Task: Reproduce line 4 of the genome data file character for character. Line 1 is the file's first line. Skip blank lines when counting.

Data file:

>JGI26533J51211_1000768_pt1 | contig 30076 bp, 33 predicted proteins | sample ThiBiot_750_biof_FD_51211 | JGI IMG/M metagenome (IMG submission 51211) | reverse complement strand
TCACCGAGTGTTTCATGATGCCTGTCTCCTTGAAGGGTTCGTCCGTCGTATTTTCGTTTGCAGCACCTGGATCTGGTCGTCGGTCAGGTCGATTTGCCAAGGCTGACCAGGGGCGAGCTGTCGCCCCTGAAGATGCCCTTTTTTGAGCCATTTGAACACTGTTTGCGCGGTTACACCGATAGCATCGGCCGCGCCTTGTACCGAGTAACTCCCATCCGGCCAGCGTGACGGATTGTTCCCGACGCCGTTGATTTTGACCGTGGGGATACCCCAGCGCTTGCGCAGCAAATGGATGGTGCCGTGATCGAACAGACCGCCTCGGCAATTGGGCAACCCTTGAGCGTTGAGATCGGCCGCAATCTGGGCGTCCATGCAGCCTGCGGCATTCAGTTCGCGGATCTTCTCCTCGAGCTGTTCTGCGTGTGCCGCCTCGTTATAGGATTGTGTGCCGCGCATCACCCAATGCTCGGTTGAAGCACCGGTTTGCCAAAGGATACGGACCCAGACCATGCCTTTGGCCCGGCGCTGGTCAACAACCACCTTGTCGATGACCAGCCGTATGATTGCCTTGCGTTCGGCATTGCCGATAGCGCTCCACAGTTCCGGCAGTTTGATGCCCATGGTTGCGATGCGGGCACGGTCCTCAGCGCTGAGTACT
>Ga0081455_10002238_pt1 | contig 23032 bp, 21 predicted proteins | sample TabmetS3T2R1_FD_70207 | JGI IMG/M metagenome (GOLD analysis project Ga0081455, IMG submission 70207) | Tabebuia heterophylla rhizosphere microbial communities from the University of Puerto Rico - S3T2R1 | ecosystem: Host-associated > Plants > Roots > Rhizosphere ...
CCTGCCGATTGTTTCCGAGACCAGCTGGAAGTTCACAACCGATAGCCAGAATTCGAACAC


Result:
CCTGCCGATTGTTTCCGAGACCAGCTGGAAGTTCACAACCGATAGCCAGAATTCGAACAC